It's a New Day in Public Health.
The Florida Department of Health works to protect, promote & improve the health of all people in Florida through integrated state, county & community efforts.
Novel Influenza Viruses
North American Avian Influenza
- FWC Avian Influenza: myfwc.com/research/wildlife/health/avian/influenza/
- CDC Avian Influenza:
- CDC: Avian Influenza Basics: cdc.gov/flu/avianflu/bird-flu-basics.htm
- CDC: Avian Influenza Information for Specific Groups: cdc.gov/flu/avianflu/groups.htm
- USDA Current Avian Influenza Information: aphis.usda.gov/aphis/ourfocus/animalhealth/animal-disease-information/avian/avian-influenza/defend-the-flock-hpai
- USDA Hunter Recommendations: aphis.usda.gov/publications/animal_health/2015/fsc_hpai_hunters.pdf
- FDACS Avian Influenza Information: fdacs.gov/Consumer-Resources/Animals/Animal-Diseases/Avian-Influenza
- FWC Report Dead Birds: app.myfwc.com/FWRI/AvianMortality/
Swine Influenza, Pigs, and People
Pigs, like people, can be infected by influenza viruses. These are called swine influenza viruses while influenza viruses found regularly in people are referred to as seasonal influenza or flu viruses. There are multiple strains of swine influenza viruses present in the U.S. in both domestic and wild pigs, just as there are multiple strains of seasonal flu viruses in people. Generally the influenza viruses found in pigs are passed between pigs, and those in people are spread to other people. However, these slightly different types of viruses can occasionally spread from pigs to people, or from people to pigs. When this happens there is a rare chance that a new, sometimes more dangerous virus for people or pigs might develop. Both swine and human influenza viruses are most common in winter and cause similar symptoms of fever, sore throat, coughing, nasal discharge, sneezing and difficulty breathing. Both people and pigs can spread influenza viruses by coughing and sneezing. Infected pigs and people are both most contagious to others when they are most ill; therefore it is important to avoid close contact (being within 6 ft) of ill pigs and ill people. To prevent infection with either human or swine influenza viruses:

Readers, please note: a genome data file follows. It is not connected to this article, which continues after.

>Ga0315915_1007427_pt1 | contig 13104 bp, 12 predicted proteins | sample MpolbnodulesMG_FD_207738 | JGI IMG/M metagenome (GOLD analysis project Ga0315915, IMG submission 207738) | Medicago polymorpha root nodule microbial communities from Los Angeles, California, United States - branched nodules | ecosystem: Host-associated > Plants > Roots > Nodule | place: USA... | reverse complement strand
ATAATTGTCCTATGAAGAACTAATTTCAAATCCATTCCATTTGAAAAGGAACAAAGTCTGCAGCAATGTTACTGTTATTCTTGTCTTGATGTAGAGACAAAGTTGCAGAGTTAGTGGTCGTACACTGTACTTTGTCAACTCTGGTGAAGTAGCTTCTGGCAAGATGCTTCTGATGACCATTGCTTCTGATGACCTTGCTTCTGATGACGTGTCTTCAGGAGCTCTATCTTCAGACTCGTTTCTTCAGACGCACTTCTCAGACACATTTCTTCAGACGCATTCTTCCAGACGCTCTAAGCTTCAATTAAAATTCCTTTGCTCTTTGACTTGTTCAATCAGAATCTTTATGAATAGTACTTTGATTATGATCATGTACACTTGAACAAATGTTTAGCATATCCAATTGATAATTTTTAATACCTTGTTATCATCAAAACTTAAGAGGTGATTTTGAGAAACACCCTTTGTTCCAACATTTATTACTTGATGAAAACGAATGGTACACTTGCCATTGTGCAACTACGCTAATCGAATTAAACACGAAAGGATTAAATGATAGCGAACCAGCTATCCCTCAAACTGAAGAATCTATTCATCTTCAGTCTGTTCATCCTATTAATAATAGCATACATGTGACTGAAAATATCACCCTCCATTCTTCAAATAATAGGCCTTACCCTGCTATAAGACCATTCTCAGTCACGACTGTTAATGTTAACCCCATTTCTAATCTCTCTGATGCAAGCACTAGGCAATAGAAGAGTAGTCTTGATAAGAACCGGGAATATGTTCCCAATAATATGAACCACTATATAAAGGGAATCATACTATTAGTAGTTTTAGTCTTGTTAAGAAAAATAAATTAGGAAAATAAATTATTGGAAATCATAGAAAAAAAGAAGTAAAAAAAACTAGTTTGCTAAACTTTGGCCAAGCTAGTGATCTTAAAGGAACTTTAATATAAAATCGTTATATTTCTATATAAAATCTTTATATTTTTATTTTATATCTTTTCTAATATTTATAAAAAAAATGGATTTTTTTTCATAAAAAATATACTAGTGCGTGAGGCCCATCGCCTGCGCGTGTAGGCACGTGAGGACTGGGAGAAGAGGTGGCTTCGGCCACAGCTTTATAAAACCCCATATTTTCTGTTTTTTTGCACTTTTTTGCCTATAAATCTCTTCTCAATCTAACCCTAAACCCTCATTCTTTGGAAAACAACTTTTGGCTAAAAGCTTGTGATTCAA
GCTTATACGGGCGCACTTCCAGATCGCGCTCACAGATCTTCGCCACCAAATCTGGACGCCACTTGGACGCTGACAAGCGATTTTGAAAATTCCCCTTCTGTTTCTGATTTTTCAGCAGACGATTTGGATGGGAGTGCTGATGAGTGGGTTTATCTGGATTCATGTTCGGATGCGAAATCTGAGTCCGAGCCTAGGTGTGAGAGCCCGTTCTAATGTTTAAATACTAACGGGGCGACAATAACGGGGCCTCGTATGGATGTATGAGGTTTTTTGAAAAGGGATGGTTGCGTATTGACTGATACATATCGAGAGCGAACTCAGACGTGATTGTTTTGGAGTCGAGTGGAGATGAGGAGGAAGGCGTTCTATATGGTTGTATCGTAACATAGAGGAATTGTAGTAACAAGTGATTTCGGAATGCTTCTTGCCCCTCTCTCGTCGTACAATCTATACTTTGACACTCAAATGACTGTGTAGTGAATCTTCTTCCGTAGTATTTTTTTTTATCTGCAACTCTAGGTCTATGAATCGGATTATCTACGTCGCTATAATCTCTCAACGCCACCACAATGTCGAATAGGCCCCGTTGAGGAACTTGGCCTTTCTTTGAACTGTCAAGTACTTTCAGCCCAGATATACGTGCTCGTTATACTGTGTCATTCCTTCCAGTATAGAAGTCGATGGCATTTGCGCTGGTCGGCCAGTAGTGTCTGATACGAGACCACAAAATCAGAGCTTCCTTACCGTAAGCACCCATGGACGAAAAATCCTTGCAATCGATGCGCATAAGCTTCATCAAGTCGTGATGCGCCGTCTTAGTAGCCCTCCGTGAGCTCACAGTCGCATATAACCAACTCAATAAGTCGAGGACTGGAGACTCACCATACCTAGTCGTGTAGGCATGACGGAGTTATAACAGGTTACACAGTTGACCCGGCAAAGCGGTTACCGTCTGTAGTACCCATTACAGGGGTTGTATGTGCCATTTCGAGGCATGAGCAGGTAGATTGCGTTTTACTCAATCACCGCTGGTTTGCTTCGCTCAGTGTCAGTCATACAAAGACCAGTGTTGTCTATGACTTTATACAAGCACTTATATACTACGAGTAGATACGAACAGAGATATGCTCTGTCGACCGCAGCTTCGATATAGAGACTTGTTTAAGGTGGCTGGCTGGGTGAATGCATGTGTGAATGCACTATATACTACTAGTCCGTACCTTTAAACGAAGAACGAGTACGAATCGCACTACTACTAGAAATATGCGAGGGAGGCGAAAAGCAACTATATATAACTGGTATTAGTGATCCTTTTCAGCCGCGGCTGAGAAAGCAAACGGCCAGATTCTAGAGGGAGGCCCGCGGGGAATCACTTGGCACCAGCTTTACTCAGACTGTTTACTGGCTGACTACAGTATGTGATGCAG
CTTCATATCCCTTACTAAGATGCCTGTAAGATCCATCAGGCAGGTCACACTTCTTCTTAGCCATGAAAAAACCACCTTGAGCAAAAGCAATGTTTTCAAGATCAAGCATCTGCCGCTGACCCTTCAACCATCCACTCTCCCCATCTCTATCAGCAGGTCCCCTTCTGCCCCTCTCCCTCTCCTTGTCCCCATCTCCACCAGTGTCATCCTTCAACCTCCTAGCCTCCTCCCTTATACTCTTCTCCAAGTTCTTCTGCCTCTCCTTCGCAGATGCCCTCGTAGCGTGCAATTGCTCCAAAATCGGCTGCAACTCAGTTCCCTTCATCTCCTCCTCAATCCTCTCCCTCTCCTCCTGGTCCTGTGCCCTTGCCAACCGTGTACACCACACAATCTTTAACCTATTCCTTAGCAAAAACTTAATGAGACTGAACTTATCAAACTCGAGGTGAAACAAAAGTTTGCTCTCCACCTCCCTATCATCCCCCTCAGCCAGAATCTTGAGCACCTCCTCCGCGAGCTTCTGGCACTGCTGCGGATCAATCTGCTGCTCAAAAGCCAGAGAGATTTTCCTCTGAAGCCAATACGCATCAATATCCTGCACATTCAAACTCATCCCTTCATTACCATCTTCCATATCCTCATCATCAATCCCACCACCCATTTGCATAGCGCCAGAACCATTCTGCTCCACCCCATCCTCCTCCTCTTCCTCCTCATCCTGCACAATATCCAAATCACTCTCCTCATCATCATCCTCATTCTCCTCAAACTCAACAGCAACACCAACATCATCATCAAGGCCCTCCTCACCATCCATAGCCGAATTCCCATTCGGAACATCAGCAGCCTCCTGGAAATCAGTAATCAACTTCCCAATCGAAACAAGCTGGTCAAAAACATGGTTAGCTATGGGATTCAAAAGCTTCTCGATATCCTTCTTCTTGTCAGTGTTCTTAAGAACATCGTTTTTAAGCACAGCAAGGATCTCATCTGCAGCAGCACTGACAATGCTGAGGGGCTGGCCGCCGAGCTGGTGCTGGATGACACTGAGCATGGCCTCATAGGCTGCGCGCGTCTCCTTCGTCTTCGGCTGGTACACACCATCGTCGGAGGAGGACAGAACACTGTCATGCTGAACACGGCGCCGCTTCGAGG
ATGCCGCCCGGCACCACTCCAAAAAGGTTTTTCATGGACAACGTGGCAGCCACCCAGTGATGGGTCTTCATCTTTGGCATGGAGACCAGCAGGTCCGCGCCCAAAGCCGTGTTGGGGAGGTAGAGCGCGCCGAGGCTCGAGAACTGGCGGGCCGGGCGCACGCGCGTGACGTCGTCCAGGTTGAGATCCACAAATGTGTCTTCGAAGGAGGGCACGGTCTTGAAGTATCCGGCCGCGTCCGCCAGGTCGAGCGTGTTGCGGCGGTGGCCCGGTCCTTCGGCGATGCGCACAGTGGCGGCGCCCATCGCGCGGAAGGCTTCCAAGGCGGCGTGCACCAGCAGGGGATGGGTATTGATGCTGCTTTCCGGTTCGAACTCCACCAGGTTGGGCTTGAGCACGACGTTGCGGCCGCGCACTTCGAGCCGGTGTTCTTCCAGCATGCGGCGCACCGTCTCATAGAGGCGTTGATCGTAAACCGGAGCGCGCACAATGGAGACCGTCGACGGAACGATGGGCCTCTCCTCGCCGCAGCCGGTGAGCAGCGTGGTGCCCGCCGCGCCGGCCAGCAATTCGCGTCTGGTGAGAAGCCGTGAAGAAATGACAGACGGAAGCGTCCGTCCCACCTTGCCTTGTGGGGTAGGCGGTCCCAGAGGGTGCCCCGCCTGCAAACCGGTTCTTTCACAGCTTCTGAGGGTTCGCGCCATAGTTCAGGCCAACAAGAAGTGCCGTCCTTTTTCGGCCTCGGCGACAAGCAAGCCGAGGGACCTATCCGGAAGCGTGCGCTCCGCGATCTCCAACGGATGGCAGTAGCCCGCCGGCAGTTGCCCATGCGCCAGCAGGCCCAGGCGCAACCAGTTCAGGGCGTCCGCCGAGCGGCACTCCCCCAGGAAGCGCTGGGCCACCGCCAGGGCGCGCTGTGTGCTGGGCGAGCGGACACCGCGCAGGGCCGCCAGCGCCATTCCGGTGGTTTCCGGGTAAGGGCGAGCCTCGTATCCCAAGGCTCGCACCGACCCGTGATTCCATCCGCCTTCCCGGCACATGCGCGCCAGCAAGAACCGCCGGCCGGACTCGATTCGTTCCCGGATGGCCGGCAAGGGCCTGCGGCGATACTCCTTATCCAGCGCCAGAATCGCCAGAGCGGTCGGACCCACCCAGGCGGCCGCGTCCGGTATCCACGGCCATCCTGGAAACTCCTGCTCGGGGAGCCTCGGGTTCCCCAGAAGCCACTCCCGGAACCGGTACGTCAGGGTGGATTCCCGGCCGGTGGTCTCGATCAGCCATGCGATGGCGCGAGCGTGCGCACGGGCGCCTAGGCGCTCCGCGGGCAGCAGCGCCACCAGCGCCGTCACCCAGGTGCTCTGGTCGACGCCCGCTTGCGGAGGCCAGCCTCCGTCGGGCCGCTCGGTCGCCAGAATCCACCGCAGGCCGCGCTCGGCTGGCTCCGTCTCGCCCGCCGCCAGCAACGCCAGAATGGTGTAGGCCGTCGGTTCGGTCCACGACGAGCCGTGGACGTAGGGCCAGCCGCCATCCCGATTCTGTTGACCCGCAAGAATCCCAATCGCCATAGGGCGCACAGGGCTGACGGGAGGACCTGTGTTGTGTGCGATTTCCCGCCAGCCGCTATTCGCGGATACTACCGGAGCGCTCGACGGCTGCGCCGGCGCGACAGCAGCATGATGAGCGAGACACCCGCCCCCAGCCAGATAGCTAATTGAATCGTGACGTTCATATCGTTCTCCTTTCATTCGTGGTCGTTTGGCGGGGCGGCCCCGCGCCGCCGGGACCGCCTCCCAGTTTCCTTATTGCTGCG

People who are ill should avoid close contact with swine and people.
Avoid close contact with people or swine with signs of respiratory disease (fever, coughing, nasal discharge, sneezing, difficulty breathing).
Practice good respiratory etiquette by covering your cough (and sneeze).
Wash hands frequently with soap and water, especially before touching eyes, nose, or mouth.
Stay up to date with seasonal influenza vaccinations.
Contact your physician if you develop symptoms of influenza.
*Note: Under Florida law, e-mail addresses are public records. If you do not want your e-mail address released in response to a public records request, do not send electronic mail to this entity. Instead, contact this office by phone or in writing.
Report swine with signs of respiratory disease to state and federal animal health officials: Florida Department of Agriculture and Consumer Services (FDACS) State Veterinarian's office: 850-410-0900; USDA office 352-313-3060; 24 hour toll-free number 877-815-0034 or via e-mail firstname.lastname@example.org.
The H1N1 influenza virus of swine origin currently in the news is suspected to be a new virus, and is being spread person to person rather than from pigs to people.
Current information on the novel H1N1 (formerly Swine Flu) event from CDC can be found at: CDC - H1N1 Flu
Buenos hábitos de salud para la prevención Hoja informativa (CDC Español/Spanish H1N1/Swine Influenza Fact Sheet): Influenza - Espanol
CDC Interim Guidance for Workers who are Employed at Commercial Settings:
For questions regarding swine influenza surveillance programs for pig farmers in pigs in FL, call FDACS Animal Industry 850-410-0900, and for general information visit their webpage at: Florida Department of Agriculture and Consumer Services - Division of Animal Industry
Feral or Free-Ranging Swine and Hunters
Practice good sanitation when handling feral swine or raw feral swine meat, they can carry a number of infectious organisms including bacteria and parasites such as Brucella and Trichinella. To protect against these and other agents (including viruses):
Avoid eating, drinking or using tobacco when field-dressing or handling carcasses.
Use latex or rubber gloves when handling the carcass or raw meat.
Avoid direct contact with blood, reproductive organs and fecal matter. Wearing long sleeves, eye protection and covering any scratches, open wounds or lesions will help provide protection.
Clean and disinfect knives, cleaning area, clothing and any other exposed surfaces when finished.
Wash hands frequently with soap and water.
Cook meat from these animals to 160º F or until juices run clear.
Florida Fish and Wildlife Conservation Commission- Includes information for hunters